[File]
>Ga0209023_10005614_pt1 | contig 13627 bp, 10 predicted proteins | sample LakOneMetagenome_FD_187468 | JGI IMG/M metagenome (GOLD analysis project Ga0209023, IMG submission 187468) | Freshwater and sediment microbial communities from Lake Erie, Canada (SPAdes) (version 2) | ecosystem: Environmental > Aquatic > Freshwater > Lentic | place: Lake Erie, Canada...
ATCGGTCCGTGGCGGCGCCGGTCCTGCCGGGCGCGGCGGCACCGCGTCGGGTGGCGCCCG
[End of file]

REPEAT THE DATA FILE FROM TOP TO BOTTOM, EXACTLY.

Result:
>Ga0209023_10005614_pt1 | contig 13627 bp, 10 predicted proteins | sample LakOneMetagenome_FD_187468 | JGI IMG/M metagenome (GOLD analysis project Ga0209023, IMG submission 187468) | Freshwater and sediment microbial communities from Lake Erie, Canada (SPAdes) (version 2) | ecosystem: Environmental > Aquatic > Freshwater > Lentic | place: Lake Erie, Canada...
ATCGGTCCGTGGCGGCGCCGGTCCTGCCGGGCGCGGCGGCACCGCGTCGGGTGGCGCCCG